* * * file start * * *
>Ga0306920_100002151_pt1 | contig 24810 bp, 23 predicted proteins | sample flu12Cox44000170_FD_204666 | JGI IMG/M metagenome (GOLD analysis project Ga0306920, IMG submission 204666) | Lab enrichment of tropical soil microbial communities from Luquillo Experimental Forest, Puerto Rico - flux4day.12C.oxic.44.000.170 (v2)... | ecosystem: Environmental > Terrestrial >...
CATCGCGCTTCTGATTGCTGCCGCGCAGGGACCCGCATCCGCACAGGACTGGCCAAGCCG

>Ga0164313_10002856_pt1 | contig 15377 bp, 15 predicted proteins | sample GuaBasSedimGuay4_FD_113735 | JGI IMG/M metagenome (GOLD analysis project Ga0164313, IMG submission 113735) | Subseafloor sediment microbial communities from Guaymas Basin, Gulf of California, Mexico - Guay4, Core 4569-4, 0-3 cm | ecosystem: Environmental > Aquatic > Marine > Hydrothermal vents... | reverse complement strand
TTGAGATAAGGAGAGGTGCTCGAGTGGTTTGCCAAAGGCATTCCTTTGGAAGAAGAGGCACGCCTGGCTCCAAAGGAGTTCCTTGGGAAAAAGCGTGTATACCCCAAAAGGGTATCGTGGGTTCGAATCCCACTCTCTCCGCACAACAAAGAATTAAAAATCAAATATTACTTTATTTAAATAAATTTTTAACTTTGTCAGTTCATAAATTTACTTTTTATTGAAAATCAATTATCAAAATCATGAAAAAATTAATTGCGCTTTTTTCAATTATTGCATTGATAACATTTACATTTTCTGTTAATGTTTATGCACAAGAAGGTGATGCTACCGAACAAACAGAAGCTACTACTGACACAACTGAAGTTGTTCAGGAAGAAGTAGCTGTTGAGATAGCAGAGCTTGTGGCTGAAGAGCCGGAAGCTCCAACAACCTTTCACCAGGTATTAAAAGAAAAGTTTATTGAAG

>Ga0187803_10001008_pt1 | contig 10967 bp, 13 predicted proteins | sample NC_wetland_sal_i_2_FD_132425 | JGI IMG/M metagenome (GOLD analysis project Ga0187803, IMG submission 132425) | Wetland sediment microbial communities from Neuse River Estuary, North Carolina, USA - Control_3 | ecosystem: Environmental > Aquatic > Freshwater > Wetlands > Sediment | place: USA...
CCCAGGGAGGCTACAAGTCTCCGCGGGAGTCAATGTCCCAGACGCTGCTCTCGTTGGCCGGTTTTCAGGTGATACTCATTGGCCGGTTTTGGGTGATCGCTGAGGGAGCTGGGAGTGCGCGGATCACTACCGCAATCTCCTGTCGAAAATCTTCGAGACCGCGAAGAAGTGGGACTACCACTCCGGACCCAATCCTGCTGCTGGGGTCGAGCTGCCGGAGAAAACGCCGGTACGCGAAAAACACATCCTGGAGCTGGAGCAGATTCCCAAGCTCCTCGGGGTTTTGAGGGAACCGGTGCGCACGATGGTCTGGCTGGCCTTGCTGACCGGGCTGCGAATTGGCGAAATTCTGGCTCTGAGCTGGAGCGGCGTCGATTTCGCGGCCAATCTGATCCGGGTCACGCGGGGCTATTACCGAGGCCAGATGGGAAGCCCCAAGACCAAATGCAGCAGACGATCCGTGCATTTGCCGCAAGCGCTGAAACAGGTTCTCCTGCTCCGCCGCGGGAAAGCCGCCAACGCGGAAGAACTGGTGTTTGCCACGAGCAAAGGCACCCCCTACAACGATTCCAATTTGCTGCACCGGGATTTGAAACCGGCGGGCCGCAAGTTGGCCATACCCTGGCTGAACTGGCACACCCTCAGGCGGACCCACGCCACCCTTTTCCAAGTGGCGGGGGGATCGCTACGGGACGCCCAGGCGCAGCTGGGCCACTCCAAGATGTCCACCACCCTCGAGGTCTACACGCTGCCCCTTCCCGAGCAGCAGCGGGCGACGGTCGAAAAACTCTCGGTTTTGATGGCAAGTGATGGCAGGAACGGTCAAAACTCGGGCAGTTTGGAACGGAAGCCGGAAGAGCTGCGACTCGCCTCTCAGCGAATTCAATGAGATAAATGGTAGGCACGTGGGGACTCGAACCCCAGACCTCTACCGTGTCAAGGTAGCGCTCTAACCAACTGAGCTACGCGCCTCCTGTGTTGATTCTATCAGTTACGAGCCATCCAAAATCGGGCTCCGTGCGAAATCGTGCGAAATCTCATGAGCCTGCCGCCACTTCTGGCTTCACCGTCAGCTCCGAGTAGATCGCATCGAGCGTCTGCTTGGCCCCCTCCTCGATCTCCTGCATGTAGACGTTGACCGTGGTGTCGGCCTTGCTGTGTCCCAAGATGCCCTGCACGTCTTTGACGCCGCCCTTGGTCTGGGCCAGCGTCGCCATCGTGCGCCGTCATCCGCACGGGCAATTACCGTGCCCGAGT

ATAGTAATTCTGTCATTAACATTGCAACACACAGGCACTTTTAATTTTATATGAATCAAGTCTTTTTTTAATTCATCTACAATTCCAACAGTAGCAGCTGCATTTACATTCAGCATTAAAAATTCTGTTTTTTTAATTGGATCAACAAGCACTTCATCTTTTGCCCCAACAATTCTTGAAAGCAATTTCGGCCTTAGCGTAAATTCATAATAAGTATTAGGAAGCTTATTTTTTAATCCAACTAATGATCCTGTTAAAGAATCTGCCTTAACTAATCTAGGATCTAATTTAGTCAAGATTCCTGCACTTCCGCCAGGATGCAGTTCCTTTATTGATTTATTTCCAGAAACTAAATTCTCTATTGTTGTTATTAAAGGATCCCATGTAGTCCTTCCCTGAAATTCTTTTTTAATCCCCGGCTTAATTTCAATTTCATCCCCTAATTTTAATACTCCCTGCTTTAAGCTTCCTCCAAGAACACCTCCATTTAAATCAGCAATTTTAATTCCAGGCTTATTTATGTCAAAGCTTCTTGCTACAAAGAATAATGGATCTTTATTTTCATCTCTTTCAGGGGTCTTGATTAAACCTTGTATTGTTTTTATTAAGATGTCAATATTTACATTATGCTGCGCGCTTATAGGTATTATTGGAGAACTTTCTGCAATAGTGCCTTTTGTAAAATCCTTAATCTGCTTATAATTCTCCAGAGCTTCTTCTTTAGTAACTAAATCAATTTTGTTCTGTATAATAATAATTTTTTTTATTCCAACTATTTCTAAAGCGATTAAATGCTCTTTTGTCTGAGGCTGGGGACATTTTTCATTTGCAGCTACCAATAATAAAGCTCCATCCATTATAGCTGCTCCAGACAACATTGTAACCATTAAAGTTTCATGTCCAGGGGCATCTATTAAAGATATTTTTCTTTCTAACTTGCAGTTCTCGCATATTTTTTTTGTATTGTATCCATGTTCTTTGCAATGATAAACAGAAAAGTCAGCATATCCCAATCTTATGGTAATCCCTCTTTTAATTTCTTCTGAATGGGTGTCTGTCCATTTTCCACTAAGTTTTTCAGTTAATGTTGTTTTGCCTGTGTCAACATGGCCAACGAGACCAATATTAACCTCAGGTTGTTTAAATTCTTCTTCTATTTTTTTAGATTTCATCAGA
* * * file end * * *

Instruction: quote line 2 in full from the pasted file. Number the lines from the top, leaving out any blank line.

CATCGCGCTTCTGATTGCTGCCGCGCAGGGACCCGCATCCGCACAGGACTGGCCAAGCCG